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Introduction. Inside the Outdoors begins with an anecdote that sets the stage for a sketch of the “heart” of the book – that hunters and anglers ultimately bind the society they seek to escape.
Chapter 1: Explorers, Naturalists and Early Sport Hunters
“Ibis-shooting in Louisiana” by Anonymous, 1853.
A look at recreational hunting and fishing circa 1850, this chapter will include a look at tall tales (Davy Crockett) and the naturalists (Bartram, Wilson, Audubon) and how this material suddenly held a commercial interest.
Chapter 2: British Influence
“Squaring the Keeper” by Francis Francis, 1880.
This chapter will profile British hunting and fishing at mid-19th century, and show how early American outdoor writers drew from that experience and its literature. Francis’s tale portrays the angler as a rascal worried about his reputation – to this day, an enduring persona for anglers the world over.
Chapter 3: Outdoors as Escape.
“Point Judith” by Robert Barnwell Roosevelt, 1865.
Theodore Roosevelt’s uncle marched to his own drummer, writing colorful hunting and fishing books while the Civil War raged. His were the first sporting books published in America, and they were bibles in their day, heavily influenced by British writers, but in the end more rollicking, scandalous (American) version of the outdoor life.
Chapter 4:. The Business of Fun.
“A Fight With A Trout” by Charles Dudley Warner, 1878.
Coming of age during the Gilded Age, the American sporting experience emerged with a distinctly commercial dimension, beginning with sporting goods retailers who just happened to end up writers, too (Thaddeus Norris, John Krider, and others). Promotional magazine articles extolling the virtues of certain devices or locations were present nearly from the beginning. Regardless of century, Americans have always been able to smell the money.
Chapter 5: Conservation, Scarcity and the Sporting Ethic.
“Climbing for White Goats” by George Bird Grinnell, 1894.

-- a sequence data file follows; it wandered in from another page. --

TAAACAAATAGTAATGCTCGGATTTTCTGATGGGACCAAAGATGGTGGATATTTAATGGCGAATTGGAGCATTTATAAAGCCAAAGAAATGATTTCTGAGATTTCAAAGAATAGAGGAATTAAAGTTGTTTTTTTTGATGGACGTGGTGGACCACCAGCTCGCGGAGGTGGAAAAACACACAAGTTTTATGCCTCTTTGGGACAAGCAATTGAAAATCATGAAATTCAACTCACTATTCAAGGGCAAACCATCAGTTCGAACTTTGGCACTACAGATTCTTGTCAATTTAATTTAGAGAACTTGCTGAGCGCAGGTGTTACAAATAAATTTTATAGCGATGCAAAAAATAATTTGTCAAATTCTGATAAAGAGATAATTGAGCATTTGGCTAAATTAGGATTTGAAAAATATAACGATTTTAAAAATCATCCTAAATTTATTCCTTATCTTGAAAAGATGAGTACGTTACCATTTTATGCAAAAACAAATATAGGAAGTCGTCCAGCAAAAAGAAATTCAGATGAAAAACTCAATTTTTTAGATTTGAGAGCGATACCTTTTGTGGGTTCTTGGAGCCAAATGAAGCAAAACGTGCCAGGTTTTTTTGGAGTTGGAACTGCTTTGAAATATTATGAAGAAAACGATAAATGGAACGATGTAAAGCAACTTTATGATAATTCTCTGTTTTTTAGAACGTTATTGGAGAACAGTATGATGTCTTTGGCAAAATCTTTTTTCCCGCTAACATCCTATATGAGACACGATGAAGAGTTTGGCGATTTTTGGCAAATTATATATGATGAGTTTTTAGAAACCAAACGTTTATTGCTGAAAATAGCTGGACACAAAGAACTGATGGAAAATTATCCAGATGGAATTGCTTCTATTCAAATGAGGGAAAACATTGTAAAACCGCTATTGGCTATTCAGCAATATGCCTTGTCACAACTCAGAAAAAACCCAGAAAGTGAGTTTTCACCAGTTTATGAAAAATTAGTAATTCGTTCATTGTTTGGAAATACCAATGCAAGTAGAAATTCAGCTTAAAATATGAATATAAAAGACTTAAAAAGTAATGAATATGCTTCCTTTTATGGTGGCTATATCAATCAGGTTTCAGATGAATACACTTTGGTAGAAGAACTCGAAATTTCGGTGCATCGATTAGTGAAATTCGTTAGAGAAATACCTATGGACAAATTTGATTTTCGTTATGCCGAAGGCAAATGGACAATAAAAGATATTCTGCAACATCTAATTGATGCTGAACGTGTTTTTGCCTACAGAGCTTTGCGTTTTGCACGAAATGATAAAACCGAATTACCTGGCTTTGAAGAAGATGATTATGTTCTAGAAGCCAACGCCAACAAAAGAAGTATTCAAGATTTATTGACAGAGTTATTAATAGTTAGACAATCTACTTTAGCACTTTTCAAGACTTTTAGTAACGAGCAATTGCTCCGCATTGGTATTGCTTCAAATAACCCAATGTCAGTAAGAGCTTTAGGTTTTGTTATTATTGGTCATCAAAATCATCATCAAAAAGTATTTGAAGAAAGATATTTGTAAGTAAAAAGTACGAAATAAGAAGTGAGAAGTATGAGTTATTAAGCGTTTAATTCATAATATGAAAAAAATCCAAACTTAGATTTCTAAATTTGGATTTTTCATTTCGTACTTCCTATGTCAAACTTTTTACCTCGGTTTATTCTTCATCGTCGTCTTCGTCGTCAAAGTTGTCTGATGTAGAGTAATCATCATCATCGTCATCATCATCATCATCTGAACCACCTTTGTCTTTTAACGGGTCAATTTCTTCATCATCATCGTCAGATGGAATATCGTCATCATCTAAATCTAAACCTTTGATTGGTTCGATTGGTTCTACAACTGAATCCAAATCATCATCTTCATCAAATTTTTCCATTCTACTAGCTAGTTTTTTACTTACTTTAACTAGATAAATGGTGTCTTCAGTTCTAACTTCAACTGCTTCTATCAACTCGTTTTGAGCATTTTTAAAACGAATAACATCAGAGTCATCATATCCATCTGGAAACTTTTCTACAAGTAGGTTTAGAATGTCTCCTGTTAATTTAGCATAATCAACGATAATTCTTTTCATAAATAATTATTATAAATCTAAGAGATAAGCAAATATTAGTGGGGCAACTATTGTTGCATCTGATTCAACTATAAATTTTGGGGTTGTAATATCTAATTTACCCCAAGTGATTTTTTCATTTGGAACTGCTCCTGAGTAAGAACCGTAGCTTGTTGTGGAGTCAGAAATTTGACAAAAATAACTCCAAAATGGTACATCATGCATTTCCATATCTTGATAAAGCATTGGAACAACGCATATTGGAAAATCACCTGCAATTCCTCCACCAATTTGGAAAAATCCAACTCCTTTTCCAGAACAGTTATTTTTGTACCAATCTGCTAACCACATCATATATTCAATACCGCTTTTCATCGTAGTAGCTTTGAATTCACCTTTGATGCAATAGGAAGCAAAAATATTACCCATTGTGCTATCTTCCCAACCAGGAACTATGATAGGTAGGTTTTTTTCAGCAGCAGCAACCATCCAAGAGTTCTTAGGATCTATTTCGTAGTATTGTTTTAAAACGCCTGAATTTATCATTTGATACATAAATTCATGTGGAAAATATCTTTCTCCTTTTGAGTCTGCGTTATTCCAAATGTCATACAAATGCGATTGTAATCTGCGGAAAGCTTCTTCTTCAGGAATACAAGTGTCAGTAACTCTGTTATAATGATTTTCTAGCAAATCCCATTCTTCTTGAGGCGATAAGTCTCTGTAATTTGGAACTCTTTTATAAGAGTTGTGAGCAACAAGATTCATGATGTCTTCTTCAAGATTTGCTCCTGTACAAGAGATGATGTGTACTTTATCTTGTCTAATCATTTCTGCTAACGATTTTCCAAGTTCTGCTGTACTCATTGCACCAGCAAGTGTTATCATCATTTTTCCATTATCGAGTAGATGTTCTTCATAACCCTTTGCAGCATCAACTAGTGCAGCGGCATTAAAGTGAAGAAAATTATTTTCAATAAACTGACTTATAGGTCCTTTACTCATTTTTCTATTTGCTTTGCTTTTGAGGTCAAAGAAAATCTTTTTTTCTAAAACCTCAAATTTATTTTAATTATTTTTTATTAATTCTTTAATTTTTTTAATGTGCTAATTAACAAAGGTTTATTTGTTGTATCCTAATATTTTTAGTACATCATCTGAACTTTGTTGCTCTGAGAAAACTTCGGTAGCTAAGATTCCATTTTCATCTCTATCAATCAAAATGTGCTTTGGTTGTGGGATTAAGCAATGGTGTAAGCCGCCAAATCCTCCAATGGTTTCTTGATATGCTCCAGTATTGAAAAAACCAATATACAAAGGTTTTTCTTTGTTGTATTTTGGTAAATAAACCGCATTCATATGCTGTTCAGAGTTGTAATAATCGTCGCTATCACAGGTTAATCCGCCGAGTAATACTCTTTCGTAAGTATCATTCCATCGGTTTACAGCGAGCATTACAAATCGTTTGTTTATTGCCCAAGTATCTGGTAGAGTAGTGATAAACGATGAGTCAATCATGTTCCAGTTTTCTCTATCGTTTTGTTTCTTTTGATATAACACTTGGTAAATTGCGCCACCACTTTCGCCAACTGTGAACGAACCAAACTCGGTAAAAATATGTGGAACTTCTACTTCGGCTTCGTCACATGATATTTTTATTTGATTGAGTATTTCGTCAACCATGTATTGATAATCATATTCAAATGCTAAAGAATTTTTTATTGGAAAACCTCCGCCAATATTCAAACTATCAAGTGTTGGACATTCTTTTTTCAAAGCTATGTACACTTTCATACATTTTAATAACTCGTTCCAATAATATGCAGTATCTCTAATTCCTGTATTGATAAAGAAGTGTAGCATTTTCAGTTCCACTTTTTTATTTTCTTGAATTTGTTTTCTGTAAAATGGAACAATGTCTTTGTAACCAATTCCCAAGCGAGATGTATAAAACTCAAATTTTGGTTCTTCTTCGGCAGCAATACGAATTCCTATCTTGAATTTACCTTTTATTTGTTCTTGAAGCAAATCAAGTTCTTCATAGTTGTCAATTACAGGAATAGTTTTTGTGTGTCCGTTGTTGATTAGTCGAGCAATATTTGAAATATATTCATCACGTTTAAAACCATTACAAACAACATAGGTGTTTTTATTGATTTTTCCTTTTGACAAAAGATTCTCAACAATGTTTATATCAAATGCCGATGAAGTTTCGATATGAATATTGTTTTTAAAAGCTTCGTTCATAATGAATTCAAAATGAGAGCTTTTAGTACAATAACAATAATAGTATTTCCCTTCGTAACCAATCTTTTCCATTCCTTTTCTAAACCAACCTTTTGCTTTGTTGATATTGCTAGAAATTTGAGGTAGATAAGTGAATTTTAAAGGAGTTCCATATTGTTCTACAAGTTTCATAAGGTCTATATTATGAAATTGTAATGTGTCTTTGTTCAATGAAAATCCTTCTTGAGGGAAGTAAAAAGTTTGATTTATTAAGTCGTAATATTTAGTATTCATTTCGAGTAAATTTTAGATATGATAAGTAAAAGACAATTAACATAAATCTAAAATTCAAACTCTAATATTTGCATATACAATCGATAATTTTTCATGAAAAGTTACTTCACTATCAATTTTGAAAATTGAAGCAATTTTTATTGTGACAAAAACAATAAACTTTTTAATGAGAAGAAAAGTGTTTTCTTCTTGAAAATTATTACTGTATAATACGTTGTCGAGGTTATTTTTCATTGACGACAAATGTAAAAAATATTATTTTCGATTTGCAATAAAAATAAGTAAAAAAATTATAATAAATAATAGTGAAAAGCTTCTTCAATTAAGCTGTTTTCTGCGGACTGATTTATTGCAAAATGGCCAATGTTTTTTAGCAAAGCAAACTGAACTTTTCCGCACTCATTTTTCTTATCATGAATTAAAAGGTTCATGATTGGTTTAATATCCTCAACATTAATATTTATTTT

Market hunting, increased participation in sport hunting and fishing, and environmental destruction all had a devastating impact on native stocks of fish and game. How to increase the numbers of sportsmen and the fish and game populations became a real problem, and Grinnell’s story shows how sportsmen reframed scarcity as “elusive,” “challenging,” and therefore… “sporting.”
Chapter 6: Wing-shooting Gentlemen.
“A Match at Chickens” by Edwyn Sandys, 1905.
If the 19th century belonged to the big-game hunter, with tales of daring and brawn, the 20th heralded the wing-shooter, whose dexterity and quick-thinking seemed well matched to the new century. Grouse and duck hunters, following suit, increasingly waited for their quarry to take flight rather than ground swatting them or raking them on the water. Sport, put simply, became definable by the method used.
Chapter 7: Fly fishing.
“Plain Fishing” by Frank Stockton, 1888.
This chapter continues the story of how fishing and hunting methods took on a social meaning, amidst growing tension between city sports and country folks. This tale involves a city fisherman who uses flies, and his country host who is the bait-fishing father of two comely daughters. After a weekend of country living, including a sermon of sorts on the pretension of fly fishing, the visitor comes to appreciate the beauty of “plain fishing.”
Chapter 8: A Travelin’ Man.
“Fishing for Black Bass on the Maumee Rapids” by J.E. Gunkel, 1896.
Increasingly, midwestern bass fishing became a form of boosterism. In towns on the eastern Great Lakes, in fact, black bass became the face of the local economy, as in “Cape Vincent: Home of the Gamey Black Bass.” This chapter will look at the rise of tourism, and also how this development related to the previous chapter’s look at growing tensions between city sports and their small-town hosts, and to the regional elevation of certain species.
Chapter 9: Guides.
“After Grouse with Hiram” by Max Foster, 1906.